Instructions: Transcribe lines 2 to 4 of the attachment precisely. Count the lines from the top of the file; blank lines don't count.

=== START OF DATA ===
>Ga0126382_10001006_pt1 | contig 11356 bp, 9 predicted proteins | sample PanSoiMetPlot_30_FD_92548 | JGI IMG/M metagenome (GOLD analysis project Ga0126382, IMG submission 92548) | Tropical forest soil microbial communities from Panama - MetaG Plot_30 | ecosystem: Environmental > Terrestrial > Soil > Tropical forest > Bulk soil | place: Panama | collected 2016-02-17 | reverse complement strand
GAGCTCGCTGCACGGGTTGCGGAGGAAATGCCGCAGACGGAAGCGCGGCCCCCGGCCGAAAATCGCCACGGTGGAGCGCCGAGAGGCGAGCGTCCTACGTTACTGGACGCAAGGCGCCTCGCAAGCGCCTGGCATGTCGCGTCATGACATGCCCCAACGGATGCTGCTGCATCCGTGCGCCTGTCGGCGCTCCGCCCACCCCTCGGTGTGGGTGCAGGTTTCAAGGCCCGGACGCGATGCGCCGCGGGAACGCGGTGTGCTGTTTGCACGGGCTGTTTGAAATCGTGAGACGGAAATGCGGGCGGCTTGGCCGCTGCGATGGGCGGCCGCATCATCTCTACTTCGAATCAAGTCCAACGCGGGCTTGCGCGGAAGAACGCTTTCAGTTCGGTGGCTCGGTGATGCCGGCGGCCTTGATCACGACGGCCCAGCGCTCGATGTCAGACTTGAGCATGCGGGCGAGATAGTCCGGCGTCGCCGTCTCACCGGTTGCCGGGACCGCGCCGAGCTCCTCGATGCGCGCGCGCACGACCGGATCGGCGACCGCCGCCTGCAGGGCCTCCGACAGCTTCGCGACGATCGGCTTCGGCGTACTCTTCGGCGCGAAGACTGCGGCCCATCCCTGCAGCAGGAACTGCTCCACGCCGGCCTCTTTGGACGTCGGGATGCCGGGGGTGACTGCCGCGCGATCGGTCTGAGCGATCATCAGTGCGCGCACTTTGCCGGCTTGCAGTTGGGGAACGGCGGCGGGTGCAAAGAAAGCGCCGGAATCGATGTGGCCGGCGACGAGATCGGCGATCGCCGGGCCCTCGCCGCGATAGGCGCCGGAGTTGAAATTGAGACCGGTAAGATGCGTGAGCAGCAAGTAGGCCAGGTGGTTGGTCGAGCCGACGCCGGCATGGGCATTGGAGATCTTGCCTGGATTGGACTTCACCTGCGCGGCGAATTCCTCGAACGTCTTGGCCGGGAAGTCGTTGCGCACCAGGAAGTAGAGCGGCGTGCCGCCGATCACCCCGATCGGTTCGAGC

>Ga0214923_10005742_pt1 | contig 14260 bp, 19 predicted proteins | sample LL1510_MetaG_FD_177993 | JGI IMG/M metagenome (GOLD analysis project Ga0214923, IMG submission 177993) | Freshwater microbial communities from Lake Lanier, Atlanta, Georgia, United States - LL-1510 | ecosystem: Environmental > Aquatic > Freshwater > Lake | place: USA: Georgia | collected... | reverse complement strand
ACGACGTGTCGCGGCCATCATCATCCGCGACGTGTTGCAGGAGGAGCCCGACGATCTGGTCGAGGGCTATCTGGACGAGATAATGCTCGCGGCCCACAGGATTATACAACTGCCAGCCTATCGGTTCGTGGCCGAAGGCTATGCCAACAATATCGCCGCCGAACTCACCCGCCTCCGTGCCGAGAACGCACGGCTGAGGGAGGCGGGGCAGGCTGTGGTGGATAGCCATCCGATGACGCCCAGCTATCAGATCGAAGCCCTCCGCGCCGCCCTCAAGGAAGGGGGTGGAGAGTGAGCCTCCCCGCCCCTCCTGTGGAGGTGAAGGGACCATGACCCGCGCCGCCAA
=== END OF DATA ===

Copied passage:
GAGCTCGCTGCACGGGTTGCGGAGGAAATGCCGCAGACGGAAGCGCGGCCCCCGGCCGAAAATCGCCACGGTGGAGCGCCGAGAGGCGAGCGTCCTACGTTACTGGACGCAAGGCGCCTCGCAAGCGCCTGGCATGTCGCGTCATGACATGCCCCAACGGATGCTGCTGCATCCGTGCGCCTGTCGGCGCTCCGCCCACCCCTCGGTGTGGGTGCAGGTTTCAAGGCCCGGACGCGATGCGCCGCGGGAACGCGGTGTGCTGTTTGCACGGGCTGTTTGAAATCGTGAGACGGAAATGCGGGCGGCTTGGCCGCTGCGATGGGCGGCCGCATCATCTCTACTTCGAATCAAGTCCAACGCGGGCTTGCGCGGAAGAACGCTTTCAGTTCGGTGGCTCGGTGATGCCGGCGGCCTTGATCACGACGGCCCAGCGCTCGATGTCAGACTTGAGCATGCGGGCGAGATAGTCCGGCGTCGCCGTCTCACCGGTTGCCGGGACCGCGCCGAGCTCCTCGATGCGCGCGCGCACGACCGGATCGGCGACCGCCGCCTGCAGGGCCTCCGACAGCTTCGCGACGATCGGCTTCGGCGTACTCTTCGGCGCGAAGACTGCGGCCCATCCCTGCAGCAGGAACTGCTCCACGCCGGCCTCTTTGGACGTCGGGATGCCGGGGGTGACTGCCGCGCGATCGGTCTGAGCGATCATCAGTGCGCGCACTTTGCCGGCTTGCAGTTGGGGAACGGCGGCGGGTGCAAAGAAAGCGCCGGAATCGATGTGGCCGGCGACGAGATCGGCGATCGCCGGGCCCTCGCCGCGATAGGCGCCGGAGTTGAAATTGAGACCGGTAAGATGCGTGAGCAGCAAGTAGGCCAGGTGGTTGGTCGAGCCGACGCCGGCATGGGCATTGGAGATCTTGCCTGGATTGGACTTCACCTGCGCGGCGAATTCCTCGAACGTCTTGGCCGGGAAGTCGTTGCGCACCAGGAAGTAGAGCGGCGTGCCGCCGATCACCCCGATCGGTTCGAGC

>Ga0214923_10005742_pt1 | contig 14260 bp, 19 predicted proteins | sample LL1510_MetaG_FD_177993 | JGI IMG/M metagenome (GOLD analysis project Ga0214923, IMG submission 177993) | Freshwater microbial communities from Lake Lanier, Atlanta, Georgia, United States - LL-1510 | ecosystem: Environmental > Aquatic > Freshwater > Lake | place: USA: Georgia | collected... | reverse complement strand
ACGACGTGTCGCGGCCATCATCATCCGCGACGTGTTGCAGGAGGAGCCCGACGATCTGGTCGAGGGCTATCTGGACGAGATAATGCTCGCGGCCCACAGGATTATACAACTGCCAGCCTATCGGTTCGTGGCCGAAGGCTATGCCAACAATATCGCCGCCGAACTCACCCGCCTCCGTGCCGAGAACGCACGGCTGAGGGAGGCGGGGCAGGCTGTGGTGGATAGCCATCCGATGACGCCCAGCTATCAGATCGAAGCCCTCCGCGCCGCCCTCAAGGAAGGGGGTGGAGAGTGAGCCTCCCCGCCCCTCCTGTGGAGGTGAAGGGACCATGACCCGCGCCGCCAA